Big Lots, Luskin's plan to join Village 140

August 18, 1993|By Amy L. Miller | Amy L. Miller,Staff Writer

Big Lots, a store that sells factory seconds, and Luskins, the Baltimore-area appliance giant, plan to move into part of the former Westminster Ames department store by the end of the year.

The remainder of the store's space is being strongly considered by two Carroll County medical clinics, said Jerome Montford, partial owner of the 140 Village shopping center in Westminster.

"We expect to start working there [on site] within the next few weeks," Mr. Montford said of Big Lots. "I think they will add a lot to Carroll County and Westminster."

Kent Larsson, a corporate spokesman, said Big Lots expects to begin hiring at the end of September. Company officials plan to open early in November.

"We hire between 35 to 40 people at a store, normally," Mr. Larsson said. "We may be hiring a little more because it's close to Christmas."

The subsidiary of Consolidated Stores in Columbus, Ohio, will occupy 23,000 square feet of the 47,800-square-foot facility, Mr. Montford said.

The company purchases truckloads of merchandise that has been rejected because of slight flaws, he said.

For example, a trash can manufacturer may reject an entire batch because the yellow color isn't as bright as it should be. Big Lots would sell that $10 trash can for about $1.50, he said.

"It's the exact same thing, but the manufacturer doesn't want it because the color is off," Mr. Montford said. "It's first-rate merchandise that the manufacturer doesn't want to put out for sale in the general field."

Westminster's Big Lots, one of 480 in the United States, also will sell crafts, children's clothing and other items.

"It's almost like a department store," said Mr. Montford, who visited the company's Winchester, Va., store before signing a lease last week.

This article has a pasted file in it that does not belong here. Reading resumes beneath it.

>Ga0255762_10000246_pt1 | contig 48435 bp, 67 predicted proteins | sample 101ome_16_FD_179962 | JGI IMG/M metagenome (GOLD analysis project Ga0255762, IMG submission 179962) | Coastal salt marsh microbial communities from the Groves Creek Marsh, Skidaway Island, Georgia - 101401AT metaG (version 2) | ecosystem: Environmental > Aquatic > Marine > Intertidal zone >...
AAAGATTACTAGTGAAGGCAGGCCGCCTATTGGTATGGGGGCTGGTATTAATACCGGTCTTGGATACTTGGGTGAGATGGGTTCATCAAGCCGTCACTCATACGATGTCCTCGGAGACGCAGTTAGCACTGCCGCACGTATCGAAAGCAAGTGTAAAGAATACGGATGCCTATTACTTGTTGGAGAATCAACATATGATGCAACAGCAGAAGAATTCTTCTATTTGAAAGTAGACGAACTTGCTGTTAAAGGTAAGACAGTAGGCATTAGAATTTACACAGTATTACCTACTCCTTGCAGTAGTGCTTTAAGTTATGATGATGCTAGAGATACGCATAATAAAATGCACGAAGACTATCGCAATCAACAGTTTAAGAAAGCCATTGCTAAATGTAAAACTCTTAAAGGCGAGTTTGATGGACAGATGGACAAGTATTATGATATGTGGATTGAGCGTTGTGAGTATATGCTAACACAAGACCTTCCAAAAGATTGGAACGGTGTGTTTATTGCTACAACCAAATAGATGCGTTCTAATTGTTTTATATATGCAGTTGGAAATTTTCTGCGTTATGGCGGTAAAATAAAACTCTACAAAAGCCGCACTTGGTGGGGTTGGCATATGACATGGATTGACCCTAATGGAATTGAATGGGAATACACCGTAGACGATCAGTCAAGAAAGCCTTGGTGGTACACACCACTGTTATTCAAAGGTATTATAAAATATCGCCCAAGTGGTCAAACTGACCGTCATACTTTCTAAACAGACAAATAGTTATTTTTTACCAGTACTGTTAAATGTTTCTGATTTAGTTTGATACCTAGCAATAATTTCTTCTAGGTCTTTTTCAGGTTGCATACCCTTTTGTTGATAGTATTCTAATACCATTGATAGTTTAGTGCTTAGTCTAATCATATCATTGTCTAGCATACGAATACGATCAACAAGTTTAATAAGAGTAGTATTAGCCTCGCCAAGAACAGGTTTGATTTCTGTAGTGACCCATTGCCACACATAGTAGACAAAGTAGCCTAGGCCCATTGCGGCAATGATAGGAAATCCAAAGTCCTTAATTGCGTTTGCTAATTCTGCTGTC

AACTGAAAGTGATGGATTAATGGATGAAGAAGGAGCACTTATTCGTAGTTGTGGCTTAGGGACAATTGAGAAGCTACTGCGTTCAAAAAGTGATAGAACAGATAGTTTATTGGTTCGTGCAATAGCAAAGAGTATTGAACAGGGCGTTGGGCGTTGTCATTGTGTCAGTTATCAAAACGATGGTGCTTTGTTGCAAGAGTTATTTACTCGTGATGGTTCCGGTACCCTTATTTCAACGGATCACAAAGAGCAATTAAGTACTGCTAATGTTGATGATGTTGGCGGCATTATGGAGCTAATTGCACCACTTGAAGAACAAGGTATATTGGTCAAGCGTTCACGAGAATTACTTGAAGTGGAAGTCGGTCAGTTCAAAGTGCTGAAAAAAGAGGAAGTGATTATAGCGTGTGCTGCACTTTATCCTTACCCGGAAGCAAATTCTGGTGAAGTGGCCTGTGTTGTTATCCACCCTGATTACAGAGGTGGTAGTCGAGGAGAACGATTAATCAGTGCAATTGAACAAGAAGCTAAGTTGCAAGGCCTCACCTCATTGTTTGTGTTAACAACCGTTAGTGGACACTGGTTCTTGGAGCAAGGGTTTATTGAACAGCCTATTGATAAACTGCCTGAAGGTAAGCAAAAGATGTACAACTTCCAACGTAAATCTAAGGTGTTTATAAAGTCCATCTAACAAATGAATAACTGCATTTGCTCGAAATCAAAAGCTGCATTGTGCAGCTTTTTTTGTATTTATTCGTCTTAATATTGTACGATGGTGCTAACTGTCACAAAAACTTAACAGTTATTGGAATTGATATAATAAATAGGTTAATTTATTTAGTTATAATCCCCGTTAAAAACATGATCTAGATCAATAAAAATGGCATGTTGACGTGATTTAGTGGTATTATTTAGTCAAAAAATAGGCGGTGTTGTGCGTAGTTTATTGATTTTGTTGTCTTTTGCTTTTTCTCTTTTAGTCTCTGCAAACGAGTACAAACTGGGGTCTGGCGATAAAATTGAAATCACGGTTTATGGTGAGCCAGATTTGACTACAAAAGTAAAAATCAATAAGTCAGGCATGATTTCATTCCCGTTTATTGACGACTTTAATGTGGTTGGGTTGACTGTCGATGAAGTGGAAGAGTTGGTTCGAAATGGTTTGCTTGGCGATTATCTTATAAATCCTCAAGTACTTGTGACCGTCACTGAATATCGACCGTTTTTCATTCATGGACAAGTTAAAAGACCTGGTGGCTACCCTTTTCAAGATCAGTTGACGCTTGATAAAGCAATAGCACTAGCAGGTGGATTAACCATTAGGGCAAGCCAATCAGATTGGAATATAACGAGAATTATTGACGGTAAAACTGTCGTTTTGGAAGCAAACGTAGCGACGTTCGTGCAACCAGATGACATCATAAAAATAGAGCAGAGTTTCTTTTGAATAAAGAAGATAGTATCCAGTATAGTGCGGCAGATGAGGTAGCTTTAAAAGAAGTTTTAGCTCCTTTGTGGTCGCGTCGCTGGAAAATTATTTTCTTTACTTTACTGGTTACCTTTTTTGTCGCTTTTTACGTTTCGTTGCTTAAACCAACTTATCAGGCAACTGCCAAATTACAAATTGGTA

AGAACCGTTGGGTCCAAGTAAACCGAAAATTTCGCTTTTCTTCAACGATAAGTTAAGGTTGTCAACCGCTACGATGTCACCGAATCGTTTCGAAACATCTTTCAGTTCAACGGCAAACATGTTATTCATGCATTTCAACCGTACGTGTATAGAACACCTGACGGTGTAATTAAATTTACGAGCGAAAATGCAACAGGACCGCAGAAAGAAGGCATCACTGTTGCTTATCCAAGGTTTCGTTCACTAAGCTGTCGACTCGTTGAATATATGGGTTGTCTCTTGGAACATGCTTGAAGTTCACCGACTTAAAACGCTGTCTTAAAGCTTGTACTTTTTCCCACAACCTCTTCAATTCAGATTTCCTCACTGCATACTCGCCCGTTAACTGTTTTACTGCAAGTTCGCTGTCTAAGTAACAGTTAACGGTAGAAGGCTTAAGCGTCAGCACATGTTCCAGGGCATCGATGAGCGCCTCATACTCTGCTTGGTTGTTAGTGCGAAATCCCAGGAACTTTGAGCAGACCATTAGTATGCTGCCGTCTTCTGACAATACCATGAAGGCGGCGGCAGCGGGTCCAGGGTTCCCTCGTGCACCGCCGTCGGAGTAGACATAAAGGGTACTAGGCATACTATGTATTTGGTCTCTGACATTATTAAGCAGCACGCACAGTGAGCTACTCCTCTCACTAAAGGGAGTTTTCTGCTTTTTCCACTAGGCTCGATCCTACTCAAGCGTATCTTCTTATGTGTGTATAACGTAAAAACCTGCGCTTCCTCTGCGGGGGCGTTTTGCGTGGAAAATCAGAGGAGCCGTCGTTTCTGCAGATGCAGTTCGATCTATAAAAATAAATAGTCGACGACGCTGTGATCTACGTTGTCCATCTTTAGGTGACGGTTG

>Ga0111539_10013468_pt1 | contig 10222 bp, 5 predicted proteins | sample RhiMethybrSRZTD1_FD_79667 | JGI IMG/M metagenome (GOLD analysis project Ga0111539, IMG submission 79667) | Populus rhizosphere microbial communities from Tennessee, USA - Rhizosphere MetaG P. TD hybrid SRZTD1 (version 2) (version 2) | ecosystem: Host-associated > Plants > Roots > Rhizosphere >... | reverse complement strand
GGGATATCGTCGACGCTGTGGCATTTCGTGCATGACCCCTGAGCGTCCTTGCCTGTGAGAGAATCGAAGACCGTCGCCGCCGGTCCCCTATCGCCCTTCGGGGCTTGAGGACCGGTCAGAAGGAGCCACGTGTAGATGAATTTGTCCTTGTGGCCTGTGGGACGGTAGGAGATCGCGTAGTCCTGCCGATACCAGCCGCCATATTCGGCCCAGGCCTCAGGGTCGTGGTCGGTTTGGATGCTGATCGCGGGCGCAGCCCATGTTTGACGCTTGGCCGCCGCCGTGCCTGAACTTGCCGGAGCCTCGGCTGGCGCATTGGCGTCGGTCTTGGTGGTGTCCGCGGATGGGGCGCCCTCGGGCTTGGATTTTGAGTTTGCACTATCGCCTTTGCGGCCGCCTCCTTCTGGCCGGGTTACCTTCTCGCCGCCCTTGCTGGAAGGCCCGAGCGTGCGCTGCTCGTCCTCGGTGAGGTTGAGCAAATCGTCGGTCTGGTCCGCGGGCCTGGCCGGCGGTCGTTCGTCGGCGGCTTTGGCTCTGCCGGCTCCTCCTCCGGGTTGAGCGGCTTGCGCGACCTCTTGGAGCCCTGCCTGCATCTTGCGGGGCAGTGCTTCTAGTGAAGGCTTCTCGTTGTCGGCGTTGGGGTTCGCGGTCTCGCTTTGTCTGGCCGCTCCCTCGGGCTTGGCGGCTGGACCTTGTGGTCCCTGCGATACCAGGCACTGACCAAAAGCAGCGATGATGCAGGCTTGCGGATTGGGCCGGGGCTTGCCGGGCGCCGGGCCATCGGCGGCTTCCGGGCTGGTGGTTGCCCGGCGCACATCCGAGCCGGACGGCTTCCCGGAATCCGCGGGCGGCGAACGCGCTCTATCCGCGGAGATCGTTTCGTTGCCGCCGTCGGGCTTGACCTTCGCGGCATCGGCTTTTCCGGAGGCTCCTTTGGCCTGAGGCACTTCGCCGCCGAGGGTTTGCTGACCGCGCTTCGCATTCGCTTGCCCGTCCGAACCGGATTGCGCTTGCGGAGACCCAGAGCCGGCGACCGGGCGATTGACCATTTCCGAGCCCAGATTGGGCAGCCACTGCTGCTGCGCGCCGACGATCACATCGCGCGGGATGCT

Customers told him they shop there because they "never know what they are going to find and the prices are so low," Mr. Montford said. "They're lower than discount."

The Westminster store is among the corporation's first in Maryland, Mr. Larsson said. Big Lots has a branch in Cumberland and plans to open another in Hagerstown by the end of the year.

"We're moving in that direction and we're very excited about it," he said.

Mr. Montford said, "I feel very good about it. There's nothing like it in Carroll County, nothing like it in lower Pennsylvania.

"It brings in people to help the other tenants. Since Ames left, they've suffered a little bit."

The national chain left 140 Village in April in a Chapter 11 bankruptcy reorganization that closed 10 Maryland stores, including one in Hampstead.

Luskin's plans to occupy 15,800 square feet in the strip center's end space, Mr. Montford said.

Jack Luskin, owner of the Baltimore-area chain, declined to comment on the chain's new store.

Mr. Montford also said two area medical clinics -- Carroll County Center for Orthopedic Surgery and Sports Medicine, and Carroll County Sports Medicine and Rehabilitation Center -- are considering leasing the remaining space.

Carroll County Center for Orthopedic Surgery is looking at 3,500 square feet, and Carroll County Sports Medicine is considering 3,400 square feet, he said.

"The leases are out and are in the lawyers' hands," Mr. Montford said.

Current plans call for both offices to be decorated in yellow brick with emerald green awnings, he said.

"I believe what they are proposing is creating a street name for the back of the building," said Gregory Failla, administrator of the Carroll County Center for Orthopedic Surgery and Sports Medicine.

Entrances to both offices would be from that new street, he said.

The offices, which are not related, currently are located in the Winchester Building on North Court Street in Westminster.

"Carroll County government bought the building and they need the office space," said Paul Welliver, program director of the Carroll County Sports Medicine and Rehabilitation Center.

"We expect to sign any day now," Mr. Failla said. "The anticipated move will be in the beginning of November."

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